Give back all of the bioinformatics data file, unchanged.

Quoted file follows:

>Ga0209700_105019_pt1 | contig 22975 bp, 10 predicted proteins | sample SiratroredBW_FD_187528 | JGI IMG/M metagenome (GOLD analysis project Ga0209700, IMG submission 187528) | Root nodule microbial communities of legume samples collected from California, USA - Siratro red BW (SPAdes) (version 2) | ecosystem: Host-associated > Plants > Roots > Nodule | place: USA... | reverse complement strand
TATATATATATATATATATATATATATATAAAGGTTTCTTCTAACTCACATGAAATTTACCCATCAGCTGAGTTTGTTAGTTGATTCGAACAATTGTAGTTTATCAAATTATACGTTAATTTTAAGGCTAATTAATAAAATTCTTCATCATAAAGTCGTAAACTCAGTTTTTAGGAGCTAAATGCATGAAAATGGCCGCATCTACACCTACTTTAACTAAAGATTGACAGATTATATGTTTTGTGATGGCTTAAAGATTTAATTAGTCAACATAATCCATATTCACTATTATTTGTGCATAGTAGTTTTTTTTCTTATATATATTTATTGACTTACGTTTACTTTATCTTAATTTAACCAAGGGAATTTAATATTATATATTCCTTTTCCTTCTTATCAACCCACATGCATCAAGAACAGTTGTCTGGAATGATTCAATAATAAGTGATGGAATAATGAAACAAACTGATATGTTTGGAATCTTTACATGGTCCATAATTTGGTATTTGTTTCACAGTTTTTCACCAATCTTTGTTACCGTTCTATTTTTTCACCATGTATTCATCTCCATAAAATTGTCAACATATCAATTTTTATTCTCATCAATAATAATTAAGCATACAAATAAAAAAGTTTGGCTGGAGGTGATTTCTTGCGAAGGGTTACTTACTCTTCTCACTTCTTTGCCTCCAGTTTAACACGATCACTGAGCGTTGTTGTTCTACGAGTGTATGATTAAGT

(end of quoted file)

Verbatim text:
>Ga0209700_105019_pt1 | contig 22975 bp, 10 predicted proteins | sample SiratroredBW_FD_187528 | JGI IMG/M metagenome (GOLD analysis project Ga0209700, IMG submission 187528) | Root nodule microbial communities of legume samples collected from California, USA - Siratro red BW (SPAdes) (version 2) | ecosystem: Host-associated > Plants > Roots > Nodule | place: USA... | reverse complement strand
TATATATATATATATATATATATATATATAAAGGTTTCTTCTAACTCACATGAAATTTACCCATCAGCTGAGTTTGTTAGTTGATTCGAACAATTGTAGTTTATCAAATTATACGTTAATTTTAAGGCTAATTAATAAAATTCTTCATCATAAAGTCGTAAACTCAGTTTTTAGGAGCTAAATGCATGAAAATGGCCGCATCTACACCTACTTTAACTAAAGATTGACAGATTATATGTTTTGTGATGGCTTAAAGATTTAATTAGTCAACATAATCCATATTCACTATTATTTGTGCATAGTAGTTTTTTTTCTTATATATATTTATTGACTTACGTTTACTTTATCTTAATTTAACCAAGGGAATTTAATATTATATATTCCTTTTCCTTCTTATCAACCCACATGCATCAAGAACAGTTGTCTGGAATGATTCAATAATAAGTGATGGAATAATGAAACAAACTGATATGTTTGGAATCTTTACATGGTCCATAATTTGGTATTTGTTTCACAGTTTTTCACCAATCTTTGTTACCGTTCTATTTTTTCACCATGTATTCATCTCCATAAAATTGTCAACATATCAATTTTTATTCTCATCAATAATAATTAAGCATACAAATAAAAAAGTTTGGCTGGAGGTGATTTCTTGCGAAGGGTTACTTACTCTTCTCACTTCTTTGCCTCCAGTTTAACACGATCACTGAGCGTTGTTGTTCTACGAGTGTATGATTAAGT